* which can be invoked from places like kgdb, /dev/mem (for reading)
	 * and privileged BPF code (for reading).
	 * The probe_kernel_*() functions set the kernel_uaccess_faults_ok flag
	 * to tell us that faulting on kernel addresses, and even noncanonical
	 * addresses, in a userspace accessor does not necessarily imply a
	 * kernel bug, root might just be doing weird stuff.
	 */
	if (current->kernel_uaccess_faults_ok)
		return false;

	/* This is bad. Refuse the fixup so that we go into die(). */
	if (trapnr == X86_TRAP_PF) {
		pr_emerg("BUG: pagefault on kernel address 0x%lx in non-whitelisted uaccess\n",
			 fault_addr);
	} else {
		pr_emerg("BUG: GPF in non-whitelisted uaccess (non-canonical address?)\n");
	}
	return true;
}

__visible bool ex_handler_uaccess(const struct exception_table_entry *fixup,
				  struct pt_regs *regs, int trapnr,
				  unsigned long error_code,
				  unsigned long fault_addr)
{
	if (bogus_uaccess(regs, trapnr, fault_addr))
		return false;
	regs->ip = ex_fixup_addr(fixup);
	return true;
}
EXPORT_SYMBOL(ex_handler_uaccess);

__visible bool ex_handler_ext(const struct exception_table_entry *fixup,
			      struct pt_regs *regs, int trapnr,
			      unsigned long error_code,
			      unsigned long fault_addr)
{
	if (bogus_uaccess(regs, trapnr, fault_addr))
		return false;
	/* Special hack for uaccess_err */
	current->thread.uaccess_err = 1;
	regs->ip = ex_fixup_addr(fixup);
	return true;
}
EXPORT_SYMBOL(ex_handler_ext);

__visible bool ex_handler_rdmsr_unsafe(const struct exception_table_entry *fixup,
				       struct pt_regs *regs, int trapnr,
				       unsigned long error_code,
				       unsigned long fault_addr)
{
	if (pr_warn_once("unchecked MSR access error: RDMSR from 0x%x at rIP: 0x%lx (%pF)\n",
			 (unsigned int)regs->cx, regs->ip, (void *)regs->ip))
		show_stack_regs(regs);

	/* Pretend that the read succeeded and returned 0. */
	regs->ip = ex_fixup_addr(fixup);
	regs->ax = 0;
	regs->dx = 0;
	return true;
}
EXPORT_SYMBOL(ex_handler_rdmsr_unsafe);

__visible bool ex_handler_wrmsr_unsafe(const struct exception_table_entry *fixup,
				       struct pt_regs *regs, int trapnr,
				       unsigned long error_code,
				       unsigned long fault_addr)
{
	if (pr_warn_once("unchecked MSR access error: WRMSR to 0x%x (tried to write 0x%08x%08x) at rIP: 0x%lx (%pF)\n",
			 (unsigned int)regs->cx, (unsigned int)regs->dx,
			 (unsigned int)regs->ax,  regs->ip, (void *)regs->ip))
		show_stack_regs(regs);

	/* Pretend that the write succeeded. */
	regs->ip = ex_fixup_addr(fixup);
	return true;
}
EXPORT_SYMBOL(ex_handler_wrmsr_unsafe);

__visible bool ex_handler_clear_fs(const struct exception_table_entry *fixup,
				   struct pt_regs *regs, int trapnr,
				   unsigned long error_code,
				   unsigned long fault_addr)
{
	if (static_cpu_has(X86_BUG_NULL_SEG))
		asm volatile ("mov %0, %%fs" : : "rm" (__USER_DS));
	asm volatile ("mov %0, %%fs" : : "rm" (0));
	return ex_handler_default(fixup, regs, trapnr, error_code, fault_addr);
}
EXPORT_SYMBOL(ex_handler_clear_fs);

__visible bool ex_has_fault_handler(unsigned long ip)
{
	const struct exception_table_entry *e;
	ex_handler_t handler;

	e = search_exception_tables(ip);
	if (!e)
		return false;
	handler = ex_fixup_handler(e);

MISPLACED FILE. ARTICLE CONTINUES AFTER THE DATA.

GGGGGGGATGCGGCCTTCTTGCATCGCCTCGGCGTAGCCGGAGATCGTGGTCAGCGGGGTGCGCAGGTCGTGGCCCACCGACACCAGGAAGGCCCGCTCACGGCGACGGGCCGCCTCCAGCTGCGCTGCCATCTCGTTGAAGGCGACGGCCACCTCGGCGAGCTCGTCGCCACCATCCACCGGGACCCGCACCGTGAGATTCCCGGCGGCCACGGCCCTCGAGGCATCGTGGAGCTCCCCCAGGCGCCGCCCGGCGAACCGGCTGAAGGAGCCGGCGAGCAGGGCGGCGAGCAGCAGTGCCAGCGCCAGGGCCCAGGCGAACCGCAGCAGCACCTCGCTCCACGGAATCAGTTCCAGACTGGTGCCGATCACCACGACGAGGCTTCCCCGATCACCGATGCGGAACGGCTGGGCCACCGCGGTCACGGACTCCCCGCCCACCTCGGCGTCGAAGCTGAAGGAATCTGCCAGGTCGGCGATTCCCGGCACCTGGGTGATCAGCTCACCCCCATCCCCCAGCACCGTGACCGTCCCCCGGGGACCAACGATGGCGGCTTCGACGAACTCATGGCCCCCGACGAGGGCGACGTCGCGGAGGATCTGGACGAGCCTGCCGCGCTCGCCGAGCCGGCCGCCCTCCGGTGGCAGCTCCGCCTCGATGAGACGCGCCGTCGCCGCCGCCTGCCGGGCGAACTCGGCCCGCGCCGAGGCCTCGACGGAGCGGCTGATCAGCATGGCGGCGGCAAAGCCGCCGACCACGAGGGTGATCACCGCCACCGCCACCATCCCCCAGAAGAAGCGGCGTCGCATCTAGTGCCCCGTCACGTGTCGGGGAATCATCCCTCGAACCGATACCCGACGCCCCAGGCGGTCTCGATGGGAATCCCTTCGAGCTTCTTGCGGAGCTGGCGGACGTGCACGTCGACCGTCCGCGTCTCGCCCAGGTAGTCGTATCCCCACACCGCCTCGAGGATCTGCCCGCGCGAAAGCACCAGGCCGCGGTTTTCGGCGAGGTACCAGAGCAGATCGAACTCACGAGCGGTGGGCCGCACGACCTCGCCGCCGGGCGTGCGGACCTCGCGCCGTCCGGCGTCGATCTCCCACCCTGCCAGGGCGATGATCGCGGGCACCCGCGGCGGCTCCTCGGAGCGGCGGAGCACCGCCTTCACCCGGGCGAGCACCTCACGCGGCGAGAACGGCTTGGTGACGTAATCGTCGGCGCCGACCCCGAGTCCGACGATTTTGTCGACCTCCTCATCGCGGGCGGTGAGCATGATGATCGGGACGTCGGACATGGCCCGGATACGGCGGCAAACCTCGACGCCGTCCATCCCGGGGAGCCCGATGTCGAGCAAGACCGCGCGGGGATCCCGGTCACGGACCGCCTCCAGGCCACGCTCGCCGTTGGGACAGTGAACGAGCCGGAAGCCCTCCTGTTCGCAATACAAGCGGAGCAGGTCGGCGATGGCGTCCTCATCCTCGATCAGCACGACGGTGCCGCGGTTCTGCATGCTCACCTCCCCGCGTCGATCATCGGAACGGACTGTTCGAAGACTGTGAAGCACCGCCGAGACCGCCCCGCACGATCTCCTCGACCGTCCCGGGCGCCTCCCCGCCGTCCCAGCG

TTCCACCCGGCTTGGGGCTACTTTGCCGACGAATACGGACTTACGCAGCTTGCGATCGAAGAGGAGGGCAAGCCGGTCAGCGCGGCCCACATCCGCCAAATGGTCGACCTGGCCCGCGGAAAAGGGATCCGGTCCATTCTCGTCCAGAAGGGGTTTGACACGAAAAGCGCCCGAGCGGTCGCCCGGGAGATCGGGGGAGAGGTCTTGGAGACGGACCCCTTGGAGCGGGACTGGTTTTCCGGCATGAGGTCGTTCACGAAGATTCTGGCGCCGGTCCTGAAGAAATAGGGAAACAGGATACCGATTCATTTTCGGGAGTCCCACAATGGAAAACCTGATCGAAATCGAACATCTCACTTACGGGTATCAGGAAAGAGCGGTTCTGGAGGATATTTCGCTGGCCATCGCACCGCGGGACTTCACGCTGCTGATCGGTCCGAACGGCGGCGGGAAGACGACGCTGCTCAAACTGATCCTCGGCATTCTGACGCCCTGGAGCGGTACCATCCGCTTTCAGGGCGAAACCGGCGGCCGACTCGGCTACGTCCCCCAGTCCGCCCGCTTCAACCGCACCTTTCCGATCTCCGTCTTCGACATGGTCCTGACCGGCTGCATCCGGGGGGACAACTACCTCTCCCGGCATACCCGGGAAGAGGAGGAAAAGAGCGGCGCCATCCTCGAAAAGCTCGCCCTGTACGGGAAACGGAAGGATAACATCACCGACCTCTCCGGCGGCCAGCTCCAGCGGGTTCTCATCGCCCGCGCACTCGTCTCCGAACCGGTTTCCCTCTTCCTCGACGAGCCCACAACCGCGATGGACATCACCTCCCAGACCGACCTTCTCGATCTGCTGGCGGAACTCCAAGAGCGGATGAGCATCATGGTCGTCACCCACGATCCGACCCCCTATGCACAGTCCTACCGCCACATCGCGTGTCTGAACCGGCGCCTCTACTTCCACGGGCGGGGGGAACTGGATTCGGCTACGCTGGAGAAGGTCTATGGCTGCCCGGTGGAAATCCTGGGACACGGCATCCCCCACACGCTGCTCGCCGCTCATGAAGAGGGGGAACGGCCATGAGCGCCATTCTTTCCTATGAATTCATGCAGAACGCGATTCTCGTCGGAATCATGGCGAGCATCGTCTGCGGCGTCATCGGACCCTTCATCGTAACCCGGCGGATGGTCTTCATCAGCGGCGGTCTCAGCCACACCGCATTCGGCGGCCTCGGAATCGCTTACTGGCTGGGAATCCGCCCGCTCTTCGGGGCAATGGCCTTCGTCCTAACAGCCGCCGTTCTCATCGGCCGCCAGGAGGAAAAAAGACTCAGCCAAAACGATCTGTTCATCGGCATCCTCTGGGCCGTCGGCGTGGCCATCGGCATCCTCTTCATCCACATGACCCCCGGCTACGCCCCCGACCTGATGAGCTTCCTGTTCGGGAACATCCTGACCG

return handler == ex_handler_fault;
}

int fixup_exception(struct pt_regs *regs, int trapnr, unsigned long error_code,
		    unsigned long fault_addr)
{
	const struct exception_table_entry *e;
	ex_handler_t handler;

#ifdef CONFIG_PNPBIOS
	if (unlikely(SEGMENT_IS_PNP_CODE(regs->cs))) {
		extern u32 pnp_bios_fault_eip, pnp_bios_fault_esp;
		extern u32 pnp_bios_is_utter_crap;
		pnp_bios_is_utter_crap = 1;
		printk(KERN_CRIT "PNPBIOS fault.. attempting recovery.\n");
		__asm__ volatile(
			"movl %0, %%esp\n\t"
			"jmp *%1\n\t"
			: : "g" (pnp_bios_fault_esp), "g" (pnp_bios_fault_eip));
		panic("do_trap: can't hit this");
	}
#endif

	e = search_exception_tables(regs->ip);
	if (!e)
		return 0;

	handler = ex_fixup_handler(e);
	return handler(e, regs, trapnr, error_code, fault_addr);
}

extern unsigned int early_recursion_flag;

/* Restricted version used during very early boot */
void __init early_fixup_exception(struct pt_regs *regs, int trapnr)
{
	/* Ignore early NMIs. */
	if (trapnr == X86_TRAP_NMI)
		return;

	if (early_recursion_flag > 2)
		goto halt_loop;

	/*
	 * Old CPUs leave the high bits of CS on the stack
	 * undefined.  I'm not sure which CPUs do this, but at least
	 * the 486 DX works this way.
	 * Xen pv domains are not using the default __KERNEL_CS.
	 */
	if (!xen_pv_domain() && regs->cs != __KERNEL_CS)
		goto fail;

	/*
	 * The full exception fixup machinery is available as soon as
	 * the early IDT is loaded.  This means that it is the
	 * responsibility of extable users to either function correctly
	 * when handlers are invoked early or to simply avoid causing
	 * exceptions before they're ready to handle them.
	 *
	 * This is better than filtering which handlers can be used,
	 * because refusing to call a handler here is guaranteed to
	 * result in a hard-to-debug panic.
	 *
	 * Keep in mind that not all vectors actually get here.  Early
	 * page faults, for example, are special.
	 */
	if (fixup_exception(regs, trapnr, regs->orig_ax, 0))
		return;

	if (fixup_bug(regs, trapnr))
		return;

fail:
	early_printk("PANIC: early exception 0x%02x IP %lx:%lx error %lx cr2 0x%lx\n",
		     (unsigned)trapnr, (unsigned long)regs->cs, regs->ip,
		     regs->orig_ax, read_cr2());

	show_regs(regs);

halt_loop:
	while (true)
		halt();
}